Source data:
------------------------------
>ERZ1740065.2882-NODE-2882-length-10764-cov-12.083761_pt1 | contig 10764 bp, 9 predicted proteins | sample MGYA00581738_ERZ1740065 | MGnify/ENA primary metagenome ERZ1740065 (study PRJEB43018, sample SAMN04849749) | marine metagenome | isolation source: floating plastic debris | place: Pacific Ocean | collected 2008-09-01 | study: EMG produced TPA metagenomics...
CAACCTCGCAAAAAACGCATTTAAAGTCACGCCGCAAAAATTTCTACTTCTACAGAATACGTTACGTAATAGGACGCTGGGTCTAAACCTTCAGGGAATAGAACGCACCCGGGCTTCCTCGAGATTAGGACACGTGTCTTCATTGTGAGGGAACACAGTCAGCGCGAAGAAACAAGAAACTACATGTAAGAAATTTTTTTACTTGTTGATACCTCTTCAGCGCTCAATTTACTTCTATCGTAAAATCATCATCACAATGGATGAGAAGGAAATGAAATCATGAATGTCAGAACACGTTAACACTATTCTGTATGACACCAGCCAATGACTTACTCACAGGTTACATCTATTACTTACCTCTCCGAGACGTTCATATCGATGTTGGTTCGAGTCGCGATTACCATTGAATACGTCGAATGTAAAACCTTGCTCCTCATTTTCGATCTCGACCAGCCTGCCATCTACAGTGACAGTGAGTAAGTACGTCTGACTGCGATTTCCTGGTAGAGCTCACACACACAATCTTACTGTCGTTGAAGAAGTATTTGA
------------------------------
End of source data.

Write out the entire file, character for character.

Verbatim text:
>ERZ1740065.2882-NODE-2882-length-10764-cov-12.083761_pt1 | contig 10764 bp, 9 predicted proteins | sample MGYA00581738_ERZ1740065 | MGnify/ENA primary metagenome ERZ1740065 (study PRJEB43018, sample SAMN04849749) | marine metagenome | isolation source: floating plastic debris | place: Pacific Ocean | collected 2008-09-01 | study: EMG produced TPA metagenomics...
CAACCTCGCAAAAAACGCATTTAAAGTCACGCCGCAAAAATTTCTACTTCTACAGAATACGTTACGTAATAGGACGCTGGGTCTAAACCTTCAGGGAATAGAACGCACCCGGGCTTCCTCGAGATTAGGACACGTGTCTTCATTGTGAGGGAACACAGTCAGCGCGAAGAAACAAGAAACTACATGTAAGAAATTTTTTTACTTGTTGATACCTCTTCAGCGCTCAATTTACTTCTATCGTAAAATCATCATCACAATGGATGAGAAGGAAATGAAATCATGAATGTCAGAACACGTTAACACTATTCTGTATGACACCAGCCAATGACTTACTCACAGGTTACATCTATTACTTACCTCTCCGAGACGTTCATATCGATGTTGGTTCGAGTCGCGATTACCATTGAATACGTCGAATGTAAAACCTTGCTCCTCATTTTCGATCTCGACCAGCCTGCCATCTACAGTGACAGTGAGTAAGTACGTCTGACTGCGATTTCCTGGTAGAGCTCACACACACAATCTTACTGTCGTTGAAGAAGTATTTGA